Recognising the saturation of Singapore’s short-haul LCC market, the Singapore AirAsia proposal envisioned primarily operating medium-haul flights to China and India. This was logical in that it avoided overlap with AirAsia’s existing affiliates, which currently only serve Singapore from other Southeast Asian countries. Singapore is Indonesia AirAsia’s biggest market and the Group’s Indonesian partner would prefer not to share the market with the proposed Singapore AirAsia, which had lined up a local Singaporean owner for the required majority 51% stake. Bangkok-Singapore is also the largest international route for Thai AirAsia while Kuala Lumpur-Singapore is the largest international route for AirAsia Malaysia.

But the proposal was illogical in that it would have required the AirAsia Group to break from its focus on routes of four hours or less. AirAsia has discovered that it is nearly impossible to profit on medium-haul routes with its 180-seat A320s given the higher cost of fuel on longer flights. AirAsia interestingly made this point in announcing its decision in Jan-2013, as part of its recently completed five-year strategic review, to no longer consider establishing an affiliate in Singapore.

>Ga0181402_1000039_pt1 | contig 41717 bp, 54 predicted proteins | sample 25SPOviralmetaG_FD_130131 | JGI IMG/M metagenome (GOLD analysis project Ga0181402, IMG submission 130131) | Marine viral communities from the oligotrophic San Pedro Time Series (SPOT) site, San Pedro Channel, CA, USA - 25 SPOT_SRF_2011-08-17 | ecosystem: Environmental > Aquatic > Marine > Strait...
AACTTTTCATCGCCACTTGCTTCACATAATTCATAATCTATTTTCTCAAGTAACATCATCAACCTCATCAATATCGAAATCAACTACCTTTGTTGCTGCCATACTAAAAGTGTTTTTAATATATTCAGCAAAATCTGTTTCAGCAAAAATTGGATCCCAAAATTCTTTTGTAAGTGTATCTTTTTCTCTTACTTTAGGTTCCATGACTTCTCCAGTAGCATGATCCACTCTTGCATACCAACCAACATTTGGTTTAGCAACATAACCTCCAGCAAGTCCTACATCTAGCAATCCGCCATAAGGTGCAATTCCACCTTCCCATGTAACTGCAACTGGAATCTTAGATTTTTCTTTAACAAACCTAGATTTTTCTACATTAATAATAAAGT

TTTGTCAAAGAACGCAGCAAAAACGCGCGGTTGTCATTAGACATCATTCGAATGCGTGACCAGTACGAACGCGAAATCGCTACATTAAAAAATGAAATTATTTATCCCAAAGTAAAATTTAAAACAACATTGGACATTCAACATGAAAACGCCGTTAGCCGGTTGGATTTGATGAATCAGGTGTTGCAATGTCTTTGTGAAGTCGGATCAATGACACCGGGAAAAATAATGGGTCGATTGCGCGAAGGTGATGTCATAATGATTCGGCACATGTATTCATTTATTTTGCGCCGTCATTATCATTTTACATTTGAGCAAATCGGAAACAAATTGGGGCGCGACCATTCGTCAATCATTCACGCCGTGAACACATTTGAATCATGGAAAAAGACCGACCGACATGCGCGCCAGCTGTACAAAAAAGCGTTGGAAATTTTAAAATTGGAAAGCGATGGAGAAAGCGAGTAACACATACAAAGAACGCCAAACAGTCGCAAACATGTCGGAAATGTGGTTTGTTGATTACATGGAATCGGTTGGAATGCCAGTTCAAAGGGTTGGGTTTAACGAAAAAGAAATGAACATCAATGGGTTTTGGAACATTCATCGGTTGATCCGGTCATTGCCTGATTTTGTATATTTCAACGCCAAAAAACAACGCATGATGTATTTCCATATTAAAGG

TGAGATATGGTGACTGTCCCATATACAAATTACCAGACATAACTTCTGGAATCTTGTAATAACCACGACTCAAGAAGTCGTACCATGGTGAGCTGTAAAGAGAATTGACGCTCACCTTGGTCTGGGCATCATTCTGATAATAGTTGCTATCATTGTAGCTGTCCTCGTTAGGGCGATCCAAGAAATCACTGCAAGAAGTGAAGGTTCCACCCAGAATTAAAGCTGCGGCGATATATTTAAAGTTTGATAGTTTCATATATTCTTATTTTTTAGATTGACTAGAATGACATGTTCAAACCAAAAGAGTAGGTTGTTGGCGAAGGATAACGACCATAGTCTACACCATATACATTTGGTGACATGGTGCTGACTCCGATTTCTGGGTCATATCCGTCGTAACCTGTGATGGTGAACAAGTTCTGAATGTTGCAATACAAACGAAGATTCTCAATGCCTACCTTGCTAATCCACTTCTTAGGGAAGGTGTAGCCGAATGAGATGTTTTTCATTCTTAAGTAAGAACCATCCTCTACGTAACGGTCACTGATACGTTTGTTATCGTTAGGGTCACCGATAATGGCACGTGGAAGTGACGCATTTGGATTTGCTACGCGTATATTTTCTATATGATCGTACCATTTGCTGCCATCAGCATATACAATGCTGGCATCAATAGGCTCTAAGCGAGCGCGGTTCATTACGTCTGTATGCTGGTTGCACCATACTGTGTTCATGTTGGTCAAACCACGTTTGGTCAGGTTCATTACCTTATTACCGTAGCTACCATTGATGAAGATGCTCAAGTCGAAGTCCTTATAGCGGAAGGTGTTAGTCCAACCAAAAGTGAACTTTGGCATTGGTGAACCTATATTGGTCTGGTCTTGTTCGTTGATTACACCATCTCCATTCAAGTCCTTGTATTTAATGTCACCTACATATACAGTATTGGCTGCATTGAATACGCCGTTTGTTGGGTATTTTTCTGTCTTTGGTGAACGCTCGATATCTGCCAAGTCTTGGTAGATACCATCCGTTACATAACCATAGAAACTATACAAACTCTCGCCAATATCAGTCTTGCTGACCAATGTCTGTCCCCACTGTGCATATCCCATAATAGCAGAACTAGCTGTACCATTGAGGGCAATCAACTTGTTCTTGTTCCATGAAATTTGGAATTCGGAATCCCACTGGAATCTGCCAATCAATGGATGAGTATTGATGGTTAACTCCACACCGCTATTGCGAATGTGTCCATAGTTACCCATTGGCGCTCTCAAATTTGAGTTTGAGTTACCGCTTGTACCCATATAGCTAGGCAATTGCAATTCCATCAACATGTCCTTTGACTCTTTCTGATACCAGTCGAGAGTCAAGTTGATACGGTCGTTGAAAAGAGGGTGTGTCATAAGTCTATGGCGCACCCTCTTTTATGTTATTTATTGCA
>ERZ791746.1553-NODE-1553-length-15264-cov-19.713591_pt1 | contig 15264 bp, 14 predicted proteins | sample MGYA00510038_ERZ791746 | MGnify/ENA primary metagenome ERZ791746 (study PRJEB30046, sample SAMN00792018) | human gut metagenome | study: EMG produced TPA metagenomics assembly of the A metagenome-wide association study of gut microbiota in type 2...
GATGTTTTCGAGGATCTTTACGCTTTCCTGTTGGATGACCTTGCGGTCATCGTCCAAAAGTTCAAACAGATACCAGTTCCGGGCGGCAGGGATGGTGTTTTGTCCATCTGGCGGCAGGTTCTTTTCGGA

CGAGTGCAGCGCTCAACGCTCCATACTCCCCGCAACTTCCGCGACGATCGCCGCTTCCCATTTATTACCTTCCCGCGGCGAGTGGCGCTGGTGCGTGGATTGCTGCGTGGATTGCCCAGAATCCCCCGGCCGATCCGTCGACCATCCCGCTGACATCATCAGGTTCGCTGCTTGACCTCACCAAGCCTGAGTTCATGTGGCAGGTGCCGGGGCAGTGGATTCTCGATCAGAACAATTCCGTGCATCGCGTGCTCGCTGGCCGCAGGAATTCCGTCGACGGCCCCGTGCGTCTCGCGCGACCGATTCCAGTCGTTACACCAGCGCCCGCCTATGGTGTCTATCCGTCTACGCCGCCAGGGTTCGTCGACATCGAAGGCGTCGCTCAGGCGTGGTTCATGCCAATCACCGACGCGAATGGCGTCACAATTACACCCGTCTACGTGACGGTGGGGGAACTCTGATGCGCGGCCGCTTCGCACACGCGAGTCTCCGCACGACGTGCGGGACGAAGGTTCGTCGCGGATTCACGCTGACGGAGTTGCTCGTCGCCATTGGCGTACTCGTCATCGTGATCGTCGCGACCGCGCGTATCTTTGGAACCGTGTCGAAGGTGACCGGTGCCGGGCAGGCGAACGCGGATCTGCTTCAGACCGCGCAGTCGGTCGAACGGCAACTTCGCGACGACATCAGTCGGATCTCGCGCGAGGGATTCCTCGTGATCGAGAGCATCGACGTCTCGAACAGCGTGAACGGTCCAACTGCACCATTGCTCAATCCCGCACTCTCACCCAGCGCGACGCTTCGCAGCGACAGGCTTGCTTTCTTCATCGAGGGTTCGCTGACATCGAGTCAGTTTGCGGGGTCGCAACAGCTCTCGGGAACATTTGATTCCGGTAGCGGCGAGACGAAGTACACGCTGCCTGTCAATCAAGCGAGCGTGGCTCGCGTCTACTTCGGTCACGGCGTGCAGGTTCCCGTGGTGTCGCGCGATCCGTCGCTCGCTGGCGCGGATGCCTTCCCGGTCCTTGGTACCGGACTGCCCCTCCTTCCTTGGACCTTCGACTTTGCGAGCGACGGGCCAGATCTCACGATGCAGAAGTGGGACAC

“Based on our strategic review, the management believes that Singapore is best served as a virtual hub as most of the routes served are from established hubs in the AirAsia network and believe there is an excess of capacity already out of Singapore,” Mr Fernandes stated. “Routes less than three hours allow better revenue returns due to more sectors flown and AirAsia have remained focused on that strategy hence the termination of longer routes like Kuala Lumpur to Colombo recently. Routes originating out of Singapore to larger population countries like China and India tend to be more than five hours hence AirAsia’s decision not to proceed with any venture there in the foreseeable future.”